The Simon is made of two main parts: a shaped explosive charge (back part, similar in shape to a standard rifle grenade) and a stand off road (front part). Both parts are encased in plastic housing which makes the Simon a lightweight and portable device, which requires no maintenance for up to 10 years storage life.

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Simon advantages:

  • The Simon stand off road causes the target door to slam in due to impact wave rather then due to a direct contact with explosives. Accordingly, the target door will usually depart intact from its axis, rather then breaking into several pieces like often happens when using manually set explosives. The Simon therefore creates little collateral damage and minimizes the risk to hostages or civilians barricaded inside.
  • Remotely operated, therefore minimizing the risk to the operator and reduces the probability of detection.
  • Can be fired from any 5.56 mm rifle using regular live ammunition, so there is no need for the operator to change magazines after the fire.
  • Effective against most door types including wood and still doors.
  • Simple to operate and doesn’t require explosives or breaching skills from the operator, such as estimating how much explosives should be used for a specific door. This minimizes the need for a demolition expert to be part of the entry team or to be present during the raid.

The Simon only drawback is its high penetration power. As it was designed to break through all types of conventional doors including barricaded steal doors, when it is used against a light and non-barricaded door, the door will slams in strongly. Thus, if there are any hostages present right behind the door, or even few meters behind it, they might take a hit. Hence, in such situations (i.e. one-room apartments) the conventional approach of manually placing explosives is required. However, if there aren't any hostages present and rescuing the barricaded person is not a priority, this disadvantage immediately turn into an advantage adding to the killing potential of the entry team.

There are two types of Simon grenades in use which are similar in dimensions and vary only in the weight of the explosives charge they carry: Simon 120 (with a 120 gram explosive charge) and Simon 150 (with a 150 gram explosive charge). In addition to the two operational variants there is also an inert training version of the Simon, which contains no explosives and is fired by a blank 5.56 mm impulse cartridge. The inert version is reusable by replacing the stand-off rod.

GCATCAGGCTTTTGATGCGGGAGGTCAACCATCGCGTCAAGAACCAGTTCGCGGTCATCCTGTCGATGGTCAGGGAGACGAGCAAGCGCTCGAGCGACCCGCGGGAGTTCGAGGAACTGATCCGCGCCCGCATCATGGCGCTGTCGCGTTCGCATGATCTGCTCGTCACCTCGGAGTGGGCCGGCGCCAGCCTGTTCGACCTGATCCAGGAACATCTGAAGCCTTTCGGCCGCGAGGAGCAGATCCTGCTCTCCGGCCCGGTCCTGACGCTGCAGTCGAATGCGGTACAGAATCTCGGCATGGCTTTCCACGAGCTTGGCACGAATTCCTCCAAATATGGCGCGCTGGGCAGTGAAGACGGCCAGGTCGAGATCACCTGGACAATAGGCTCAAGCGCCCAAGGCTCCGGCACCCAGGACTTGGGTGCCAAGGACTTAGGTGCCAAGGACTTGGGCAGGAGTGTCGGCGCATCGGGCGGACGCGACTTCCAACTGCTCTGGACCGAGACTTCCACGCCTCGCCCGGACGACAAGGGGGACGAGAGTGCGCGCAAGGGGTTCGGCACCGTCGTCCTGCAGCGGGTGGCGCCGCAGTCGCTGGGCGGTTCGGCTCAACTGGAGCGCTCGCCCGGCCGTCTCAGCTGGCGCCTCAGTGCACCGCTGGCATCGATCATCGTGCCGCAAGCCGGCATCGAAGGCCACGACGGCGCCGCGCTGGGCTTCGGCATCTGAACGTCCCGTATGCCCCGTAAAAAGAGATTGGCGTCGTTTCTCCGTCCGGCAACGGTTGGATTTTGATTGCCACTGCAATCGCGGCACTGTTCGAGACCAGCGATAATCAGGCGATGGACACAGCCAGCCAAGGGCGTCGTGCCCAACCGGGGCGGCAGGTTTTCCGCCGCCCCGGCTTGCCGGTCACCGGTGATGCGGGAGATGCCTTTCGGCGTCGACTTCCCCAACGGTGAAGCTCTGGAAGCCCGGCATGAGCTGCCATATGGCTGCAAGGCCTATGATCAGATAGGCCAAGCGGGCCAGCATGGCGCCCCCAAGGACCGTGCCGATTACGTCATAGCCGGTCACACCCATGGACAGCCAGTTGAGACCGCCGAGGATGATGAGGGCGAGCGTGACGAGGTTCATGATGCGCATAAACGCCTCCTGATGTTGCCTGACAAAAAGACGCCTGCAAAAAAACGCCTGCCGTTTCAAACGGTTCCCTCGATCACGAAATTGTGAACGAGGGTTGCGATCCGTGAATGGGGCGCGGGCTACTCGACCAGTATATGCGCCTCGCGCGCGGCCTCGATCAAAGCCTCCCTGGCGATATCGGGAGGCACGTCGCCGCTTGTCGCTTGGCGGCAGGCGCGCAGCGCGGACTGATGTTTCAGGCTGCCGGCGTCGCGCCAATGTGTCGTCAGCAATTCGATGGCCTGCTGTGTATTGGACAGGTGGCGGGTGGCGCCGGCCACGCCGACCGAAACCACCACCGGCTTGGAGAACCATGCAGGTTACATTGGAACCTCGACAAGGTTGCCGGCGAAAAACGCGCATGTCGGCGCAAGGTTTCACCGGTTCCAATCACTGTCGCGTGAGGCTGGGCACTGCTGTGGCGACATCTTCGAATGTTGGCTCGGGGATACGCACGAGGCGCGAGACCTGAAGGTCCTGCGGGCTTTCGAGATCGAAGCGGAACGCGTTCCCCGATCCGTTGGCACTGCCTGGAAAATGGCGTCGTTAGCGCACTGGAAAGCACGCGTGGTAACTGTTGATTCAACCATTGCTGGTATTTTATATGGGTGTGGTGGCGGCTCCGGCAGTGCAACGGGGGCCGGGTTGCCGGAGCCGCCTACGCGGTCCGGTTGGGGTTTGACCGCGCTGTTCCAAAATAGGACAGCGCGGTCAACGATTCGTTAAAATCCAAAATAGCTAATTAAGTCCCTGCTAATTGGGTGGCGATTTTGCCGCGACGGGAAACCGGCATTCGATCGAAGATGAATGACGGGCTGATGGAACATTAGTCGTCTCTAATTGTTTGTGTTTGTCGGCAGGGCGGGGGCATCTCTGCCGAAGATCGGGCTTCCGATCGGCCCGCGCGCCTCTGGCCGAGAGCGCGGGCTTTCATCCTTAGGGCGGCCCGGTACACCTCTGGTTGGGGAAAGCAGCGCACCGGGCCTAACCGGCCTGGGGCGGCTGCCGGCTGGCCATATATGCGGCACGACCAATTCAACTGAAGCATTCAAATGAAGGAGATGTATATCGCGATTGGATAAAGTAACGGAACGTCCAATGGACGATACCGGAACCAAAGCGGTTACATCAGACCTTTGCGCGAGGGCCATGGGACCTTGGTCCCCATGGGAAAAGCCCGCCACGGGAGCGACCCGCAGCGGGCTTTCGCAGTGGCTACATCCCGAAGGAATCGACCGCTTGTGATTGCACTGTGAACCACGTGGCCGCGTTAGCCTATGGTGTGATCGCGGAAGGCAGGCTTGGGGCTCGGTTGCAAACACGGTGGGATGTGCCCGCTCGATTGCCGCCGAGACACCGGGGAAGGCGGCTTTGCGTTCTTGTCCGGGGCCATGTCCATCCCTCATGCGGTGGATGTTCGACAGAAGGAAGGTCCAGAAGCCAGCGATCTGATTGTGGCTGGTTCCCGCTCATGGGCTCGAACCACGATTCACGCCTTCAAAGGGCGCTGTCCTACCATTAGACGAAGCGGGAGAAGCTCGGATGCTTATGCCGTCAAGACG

Simon was developed by RAFAEL in the late 1980's. It entered service in the Israeli SF in the early 1990’s and was offered for export few years later in the late 1990's. Since then the Simon was sold to various SF and SWAT units worldwide. In Israel, until recently, it was used exclusively by elite CT units. However, operational lessons from the 2006 Lebanon War, the increased focus in the IDF on breaching and the 2008-2009 Gaza Conflict led to wider issue of the Simon within the IDF SF community and even to conventional infantry units.

YAMAM operator demonstrating firing the Simon. The operator is armed with a M4 fitted with a rubber but stock, an Aimpoint and a rail system, as well as a Glock handgun seen in one of vest's empty magazine pouches. Note KATA vest, Oakley protective eyewear and helmet mounted flashlight.


RAFAEL Wallbuster

Based on similar design as the Simon, the Wallbuster is a Wall Breeching Standoff Munitions, which enables tactical units with fast penetration into buildings by blowing man size holes in layered brick walls.

The Wallbuster is man-portable and tripod-launched. It can penetrate two and three-layers brick walls and is used for various urban terrain warfare applications, which require rapid entry into confined spaces, such as CT and hostage rescue scenarios.

The Wallbuster is remotely operated to eliminate risk to the end user. The rocket-powered device is mounted on a tripod and, after once fired, the fuse is armed at a predetermined safety distance. When the standoff rod impinges upon the wall, the Wallbuster impact detonator activates the charge which breaches the wall.

The Wallbuster was developed by the RAFAEL in the late 1980's and entered service with the Israeli SF in early 1990's. As with many other Israeli defense products, it was also offered for export few years later in the late 1990's.


Wallbuster's impact. Note the man size hole.

Breaching Guide